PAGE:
A Time to Reflect
It’s a bitter cold evening here in Montreal, Quebec where the temperature is hovering around –23 ºC (–10 ºF) and probably closer to where the Celsius and Fahrenheit scales meet at –40º with the howling windchill. It sure is a good time to sit by the fireplace and sip some fine wine, and contemplate this past harvest and winemaking season—a time to ponder what went well and what didn’t go so well.
But as I reflect on problems, I’m reminded of the top Google search phrases driving traffic to my website: winemaking troubleshooting and winemaking problems.
This is not atypical or unusual; it is, however, unsettling to read about some of the problems amateurs run into. Some are basic, some are perplexing, and others simply mind-boggling. In this day and age of easy access to vast amounts of information and expert knowledge, I’m still surprised by the types of problems encountered. So I’ve compiled a short list of the most common ones I have advised on along with some recommendations to help you avoid these come the next vintage.
The #1 problem—or rather, the #1 root cause—is the quality of the raw material. Symptoms include poor color, high pH, poor balance, atypical varietal character, high hydrogen sulfide levels, and oily film on the wine surface. All too often amateur winemakers buy grapes or juice without exercising due diligence.
First, know your supplier and ask questions, many questions. Where was the raw material sourced from? What was the growing season like? What about harvest conditions? How were the vines and grapes treated and how close was harvest to that last sulfur-spray treatment?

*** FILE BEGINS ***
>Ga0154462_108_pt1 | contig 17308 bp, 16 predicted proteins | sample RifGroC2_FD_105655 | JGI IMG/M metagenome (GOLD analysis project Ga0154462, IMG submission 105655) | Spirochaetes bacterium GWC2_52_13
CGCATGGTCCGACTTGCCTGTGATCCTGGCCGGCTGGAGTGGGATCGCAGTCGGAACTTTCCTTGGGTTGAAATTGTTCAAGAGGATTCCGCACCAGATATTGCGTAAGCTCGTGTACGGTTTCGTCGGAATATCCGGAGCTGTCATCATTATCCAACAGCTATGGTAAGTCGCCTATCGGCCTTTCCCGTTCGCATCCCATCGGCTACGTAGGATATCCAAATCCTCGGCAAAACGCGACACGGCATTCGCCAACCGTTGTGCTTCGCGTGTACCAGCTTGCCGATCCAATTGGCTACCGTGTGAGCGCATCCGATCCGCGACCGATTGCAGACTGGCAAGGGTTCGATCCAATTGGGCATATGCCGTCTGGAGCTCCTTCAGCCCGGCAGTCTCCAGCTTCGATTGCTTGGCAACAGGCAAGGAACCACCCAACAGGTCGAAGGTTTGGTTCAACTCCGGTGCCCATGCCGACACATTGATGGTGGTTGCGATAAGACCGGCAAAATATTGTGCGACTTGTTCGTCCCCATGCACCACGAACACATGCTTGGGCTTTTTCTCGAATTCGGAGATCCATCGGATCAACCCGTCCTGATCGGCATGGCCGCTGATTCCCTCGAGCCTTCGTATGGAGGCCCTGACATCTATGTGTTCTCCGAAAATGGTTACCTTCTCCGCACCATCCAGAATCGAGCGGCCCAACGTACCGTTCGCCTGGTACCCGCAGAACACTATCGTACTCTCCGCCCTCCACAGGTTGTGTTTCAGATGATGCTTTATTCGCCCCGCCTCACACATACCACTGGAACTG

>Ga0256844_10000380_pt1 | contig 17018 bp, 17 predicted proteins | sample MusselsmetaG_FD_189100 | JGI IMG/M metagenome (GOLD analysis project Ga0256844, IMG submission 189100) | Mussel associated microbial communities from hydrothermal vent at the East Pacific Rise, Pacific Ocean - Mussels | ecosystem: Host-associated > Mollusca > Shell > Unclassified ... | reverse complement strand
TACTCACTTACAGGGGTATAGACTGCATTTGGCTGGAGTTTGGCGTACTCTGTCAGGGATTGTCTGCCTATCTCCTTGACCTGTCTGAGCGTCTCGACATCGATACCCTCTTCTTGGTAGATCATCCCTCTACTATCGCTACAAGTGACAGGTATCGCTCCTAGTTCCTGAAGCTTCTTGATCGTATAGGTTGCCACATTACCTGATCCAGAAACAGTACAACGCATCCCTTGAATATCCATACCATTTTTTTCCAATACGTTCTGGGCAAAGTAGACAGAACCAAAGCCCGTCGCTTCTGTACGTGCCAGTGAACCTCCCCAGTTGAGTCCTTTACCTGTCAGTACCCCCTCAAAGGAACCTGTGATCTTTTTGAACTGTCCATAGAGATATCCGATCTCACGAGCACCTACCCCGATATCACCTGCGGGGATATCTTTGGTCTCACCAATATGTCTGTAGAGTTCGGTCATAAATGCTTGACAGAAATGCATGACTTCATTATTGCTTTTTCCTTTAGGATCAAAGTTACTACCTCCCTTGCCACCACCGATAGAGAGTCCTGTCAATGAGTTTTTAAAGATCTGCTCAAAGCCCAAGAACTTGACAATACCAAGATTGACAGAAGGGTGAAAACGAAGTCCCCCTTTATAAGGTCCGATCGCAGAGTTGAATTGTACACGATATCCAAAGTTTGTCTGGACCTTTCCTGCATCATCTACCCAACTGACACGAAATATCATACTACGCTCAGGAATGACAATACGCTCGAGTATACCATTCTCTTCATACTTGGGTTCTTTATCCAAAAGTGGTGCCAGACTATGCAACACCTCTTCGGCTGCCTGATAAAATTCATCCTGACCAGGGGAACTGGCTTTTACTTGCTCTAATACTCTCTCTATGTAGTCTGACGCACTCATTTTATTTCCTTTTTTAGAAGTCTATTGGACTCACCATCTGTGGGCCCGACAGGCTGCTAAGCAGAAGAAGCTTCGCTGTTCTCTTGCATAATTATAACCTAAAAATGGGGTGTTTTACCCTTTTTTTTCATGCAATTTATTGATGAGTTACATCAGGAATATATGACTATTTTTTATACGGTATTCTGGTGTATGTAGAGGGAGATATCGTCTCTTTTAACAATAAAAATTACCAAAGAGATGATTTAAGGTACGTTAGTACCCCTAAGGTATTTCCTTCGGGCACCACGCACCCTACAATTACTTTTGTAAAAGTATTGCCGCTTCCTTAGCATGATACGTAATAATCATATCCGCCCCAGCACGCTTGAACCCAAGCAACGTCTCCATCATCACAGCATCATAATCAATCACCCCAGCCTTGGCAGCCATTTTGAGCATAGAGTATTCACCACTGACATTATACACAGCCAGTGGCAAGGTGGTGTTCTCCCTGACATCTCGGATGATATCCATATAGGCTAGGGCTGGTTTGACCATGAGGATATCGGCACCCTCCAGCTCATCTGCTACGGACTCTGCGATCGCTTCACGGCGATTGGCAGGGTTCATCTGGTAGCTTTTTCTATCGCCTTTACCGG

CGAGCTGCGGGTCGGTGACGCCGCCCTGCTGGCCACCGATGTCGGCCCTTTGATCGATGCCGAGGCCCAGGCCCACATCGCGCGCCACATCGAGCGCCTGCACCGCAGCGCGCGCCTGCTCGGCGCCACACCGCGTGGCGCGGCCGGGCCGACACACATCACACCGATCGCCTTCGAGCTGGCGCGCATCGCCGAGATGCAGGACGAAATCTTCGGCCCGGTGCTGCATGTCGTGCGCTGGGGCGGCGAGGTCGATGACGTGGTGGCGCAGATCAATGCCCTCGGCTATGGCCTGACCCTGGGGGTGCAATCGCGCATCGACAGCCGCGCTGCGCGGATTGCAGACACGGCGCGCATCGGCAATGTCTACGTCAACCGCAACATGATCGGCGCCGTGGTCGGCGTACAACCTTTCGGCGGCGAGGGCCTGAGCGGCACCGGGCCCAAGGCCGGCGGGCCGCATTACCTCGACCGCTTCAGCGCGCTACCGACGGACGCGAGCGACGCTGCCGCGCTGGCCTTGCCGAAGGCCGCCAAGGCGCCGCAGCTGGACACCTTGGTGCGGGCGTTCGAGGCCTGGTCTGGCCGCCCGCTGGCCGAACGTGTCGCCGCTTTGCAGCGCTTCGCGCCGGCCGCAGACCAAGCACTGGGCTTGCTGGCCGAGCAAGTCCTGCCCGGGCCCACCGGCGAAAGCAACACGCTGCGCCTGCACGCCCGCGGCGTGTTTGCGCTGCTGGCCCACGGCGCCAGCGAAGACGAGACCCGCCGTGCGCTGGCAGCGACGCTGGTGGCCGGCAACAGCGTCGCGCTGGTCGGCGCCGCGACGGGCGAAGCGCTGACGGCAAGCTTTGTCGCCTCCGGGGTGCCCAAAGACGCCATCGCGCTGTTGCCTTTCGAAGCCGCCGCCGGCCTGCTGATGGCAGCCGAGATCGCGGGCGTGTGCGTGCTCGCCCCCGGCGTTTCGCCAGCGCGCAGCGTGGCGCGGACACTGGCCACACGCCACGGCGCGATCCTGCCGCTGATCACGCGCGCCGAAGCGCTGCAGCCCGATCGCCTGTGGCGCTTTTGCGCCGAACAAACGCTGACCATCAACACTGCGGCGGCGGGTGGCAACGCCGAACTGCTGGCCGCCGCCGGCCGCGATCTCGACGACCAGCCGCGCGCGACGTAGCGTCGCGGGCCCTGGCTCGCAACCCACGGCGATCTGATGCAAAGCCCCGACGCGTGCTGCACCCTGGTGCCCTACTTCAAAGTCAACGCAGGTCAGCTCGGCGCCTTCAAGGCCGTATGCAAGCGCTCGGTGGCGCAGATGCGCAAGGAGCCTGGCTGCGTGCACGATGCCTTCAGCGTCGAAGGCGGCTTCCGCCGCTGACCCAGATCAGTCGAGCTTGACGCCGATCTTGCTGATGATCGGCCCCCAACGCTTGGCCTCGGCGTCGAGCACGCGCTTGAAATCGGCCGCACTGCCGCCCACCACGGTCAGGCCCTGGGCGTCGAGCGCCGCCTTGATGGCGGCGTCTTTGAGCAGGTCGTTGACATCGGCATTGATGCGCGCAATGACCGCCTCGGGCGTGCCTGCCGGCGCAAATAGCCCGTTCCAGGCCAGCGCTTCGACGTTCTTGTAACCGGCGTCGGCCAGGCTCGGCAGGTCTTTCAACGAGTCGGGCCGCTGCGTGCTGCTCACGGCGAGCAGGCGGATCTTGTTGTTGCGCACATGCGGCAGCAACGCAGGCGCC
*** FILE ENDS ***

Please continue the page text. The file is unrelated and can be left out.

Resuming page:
A reputable supplier should be able to enthusiastically answer such questions. I’m seeing far too many problems caused from grapes being harvested too close to a spray treatment or from grapes that have been oversprayed. The result is high hydrogen sulfide problems which compound as you add more sulfite at the crusher and by yeast fermentation.
Know your grapes. If you are buying Pinot Noir, you should know what Pinot Noir grapes look like. Examine the color, the skin (thickness), berry size, and the general quality of the fruit; for example, Pinot Noir has thin, light-colored skin whereas Cabernet Sauvignon or Syrah are darker colored with thicker skin. And avoid grapes with oversized berries—this is a sign of high yield and lower quality, and most likely a higher than usual water content. Reject any fruit or juice that does not meet your quality criteria. Do expect to pay a premium for top-notch fruit.
As for pH, good suppliers will have these numbers for grapes and it should be standard for juice. And keep in mind that a high pH, i.e. 3.8 or more, will translate into more problems including poor color, poor overall wine stability with a much higher risk of microbial spoilage.
And don’t be shy to taste a few berries to get a feel of the taste and to see if there are any clues of off-flavors or lack of balance, such as excessively high acidity. Remember: The better the balance in the grapes, the least interventions you will need during your winemaking.